UC Law student guides local entrepreneurs
October 17, 2019
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When more than 40 attorneys, Keating Muething & Klekamp PLL (KMK) partners, associates and in-house counsel came together to coach, judge and mentor 34 diverse 1L law students, the nation’s first and only law student diversity case competition was born. Held in the KMK law office in downtown Cincinnati Jan. 18-19, the University of Cincinnati College of Law's Center for Professional Development and KMK partnered together to offer this unique opportunity.
The students had less than 24 hours to solve real-life based client scenarios. This show-and-tell event allowed diverse students to demonstrate the skills necessary to succeed in a law firm setting, a place where diversity is stagnant at best.
According to National Association for Law Placement’s 2018 Report on Diversity in U.S. Law Firms, while there are overall gains in the representation of women, minorities, and LGBT lawyers, the representation of African-American associates remains below 2009 numbers.
At a time when the legal profession once again laments the lack of diversity and 170 general counsels pledge to only use law firms that promote diversity, KMK is a law firm doing it in an innovative way – enter Cincinnati Law.
The university's cutting-edge strategic direction, Next Lives Here, calls for innovative programs like the law competition and community partnerships to promote an inclusive culture in the world.
When Mina Jones Jefferson, associate dean, chief of staff, and director of the Center for Professional Development at Cincinnati Law, began piecing together opportunities for law students, she recognized that the traditional career fair model was outdated and not the best predictor of success.
A case competition where students could showcase their legal skills would be ideal. The public-private partnership with KMK leveraged resources and inclination.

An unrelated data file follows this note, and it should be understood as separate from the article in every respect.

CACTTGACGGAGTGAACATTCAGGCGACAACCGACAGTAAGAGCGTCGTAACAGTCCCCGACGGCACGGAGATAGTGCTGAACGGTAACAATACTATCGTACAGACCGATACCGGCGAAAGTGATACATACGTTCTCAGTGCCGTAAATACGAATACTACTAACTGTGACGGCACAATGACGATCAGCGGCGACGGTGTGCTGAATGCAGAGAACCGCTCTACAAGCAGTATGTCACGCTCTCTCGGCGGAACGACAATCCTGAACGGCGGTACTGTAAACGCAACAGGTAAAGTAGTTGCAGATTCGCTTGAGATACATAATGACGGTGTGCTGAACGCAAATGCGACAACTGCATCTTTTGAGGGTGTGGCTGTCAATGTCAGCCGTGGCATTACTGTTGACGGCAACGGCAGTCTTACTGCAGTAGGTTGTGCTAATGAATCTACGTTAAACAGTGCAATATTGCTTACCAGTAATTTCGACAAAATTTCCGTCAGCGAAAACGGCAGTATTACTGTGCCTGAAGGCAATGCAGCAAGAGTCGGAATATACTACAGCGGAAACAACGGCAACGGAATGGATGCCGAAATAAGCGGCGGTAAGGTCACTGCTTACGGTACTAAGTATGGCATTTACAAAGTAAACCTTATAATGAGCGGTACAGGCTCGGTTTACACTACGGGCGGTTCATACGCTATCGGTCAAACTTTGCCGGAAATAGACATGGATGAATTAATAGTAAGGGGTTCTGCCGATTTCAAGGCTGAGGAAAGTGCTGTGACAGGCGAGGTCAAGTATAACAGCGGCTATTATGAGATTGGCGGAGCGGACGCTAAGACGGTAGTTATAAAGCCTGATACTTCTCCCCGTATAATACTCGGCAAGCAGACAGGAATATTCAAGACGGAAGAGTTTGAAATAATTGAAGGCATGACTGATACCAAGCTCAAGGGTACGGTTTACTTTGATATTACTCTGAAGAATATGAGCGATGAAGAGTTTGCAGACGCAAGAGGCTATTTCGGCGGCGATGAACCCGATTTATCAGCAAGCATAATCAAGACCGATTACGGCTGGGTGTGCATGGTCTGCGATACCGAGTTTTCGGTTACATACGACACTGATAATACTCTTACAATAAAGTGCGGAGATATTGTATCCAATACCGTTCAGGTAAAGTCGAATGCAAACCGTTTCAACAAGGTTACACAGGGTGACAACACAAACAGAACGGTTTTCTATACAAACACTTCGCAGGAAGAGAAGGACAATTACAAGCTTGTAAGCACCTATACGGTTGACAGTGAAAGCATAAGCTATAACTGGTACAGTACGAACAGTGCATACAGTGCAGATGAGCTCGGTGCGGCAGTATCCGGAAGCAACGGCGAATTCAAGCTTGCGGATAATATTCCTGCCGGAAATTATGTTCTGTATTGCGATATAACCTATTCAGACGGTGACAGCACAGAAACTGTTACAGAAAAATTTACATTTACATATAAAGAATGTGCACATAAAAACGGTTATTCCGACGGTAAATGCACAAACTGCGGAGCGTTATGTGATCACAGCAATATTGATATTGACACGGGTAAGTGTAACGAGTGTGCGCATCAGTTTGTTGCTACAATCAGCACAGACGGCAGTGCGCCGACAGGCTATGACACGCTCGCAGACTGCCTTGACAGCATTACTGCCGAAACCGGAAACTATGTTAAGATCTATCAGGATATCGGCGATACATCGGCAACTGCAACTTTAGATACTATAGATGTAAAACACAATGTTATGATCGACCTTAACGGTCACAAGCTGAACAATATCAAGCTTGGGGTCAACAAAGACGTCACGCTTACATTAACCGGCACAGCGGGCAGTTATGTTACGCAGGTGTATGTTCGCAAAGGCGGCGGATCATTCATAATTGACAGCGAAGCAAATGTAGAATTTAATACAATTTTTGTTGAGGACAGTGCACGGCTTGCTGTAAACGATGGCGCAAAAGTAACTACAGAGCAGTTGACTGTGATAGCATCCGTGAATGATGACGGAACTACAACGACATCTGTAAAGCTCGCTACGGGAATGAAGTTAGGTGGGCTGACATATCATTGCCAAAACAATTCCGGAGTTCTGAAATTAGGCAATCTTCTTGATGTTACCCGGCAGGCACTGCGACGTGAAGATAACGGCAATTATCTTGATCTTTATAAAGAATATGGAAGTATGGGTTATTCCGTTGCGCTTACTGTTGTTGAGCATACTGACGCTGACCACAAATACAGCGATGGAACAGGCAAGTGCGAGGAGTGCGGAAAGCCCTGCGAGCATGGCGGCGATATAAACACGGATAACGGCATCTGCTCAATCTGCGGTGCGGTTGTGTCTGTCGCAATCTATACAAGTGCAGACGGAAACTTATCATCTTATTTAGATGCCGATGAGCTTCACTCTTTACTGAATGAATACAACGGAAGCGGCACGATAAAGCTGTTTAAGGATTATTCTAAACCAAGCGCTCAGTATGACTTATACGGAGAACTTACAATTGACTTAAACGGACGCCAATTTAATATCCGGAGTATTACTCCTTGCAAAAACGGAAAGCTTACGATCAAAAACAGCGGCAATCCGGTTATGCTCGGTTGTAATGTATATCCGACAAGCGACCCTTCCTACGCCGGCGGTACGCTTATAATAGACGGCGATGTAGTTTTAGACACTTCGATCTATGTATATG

Jefferson explained that the competition helps students “effectively navigate within a law firm, and know that they’ve been there before. It gives them the confidence that they can succeed once they get to the real world.”
At the January 2019 competition, 34 diverse students from seven tri-state law schools competed, gaining hands-on legal experience and demonstrating what they can do. They also created invaluable professional connections that they may not have had the opportunity to do elsewhere. Not to mention cash awards provided by KMK.
Teams were comprised of students from the University of Kentucky College of Law, Chase College of Law (Northern Kentucky University), Moritz College of Law (Ohio State University), Cleveland-Marshall College of Law, Maurer School of Law (Indiana University), McKinney School of Law (Indiana University) and Cincinnati Law.
Kamesha Anderson, Jamila Batchelor and Clyde Dean, part-time law students from Chase College of Law, explained that the event sharpened their professional skills and gave them an edge for when they apply for jobs. The team also noted that “the diversity and inclusion aspect of the competition is important because the real world is diverse, and we need lawyers that represent the diversity.”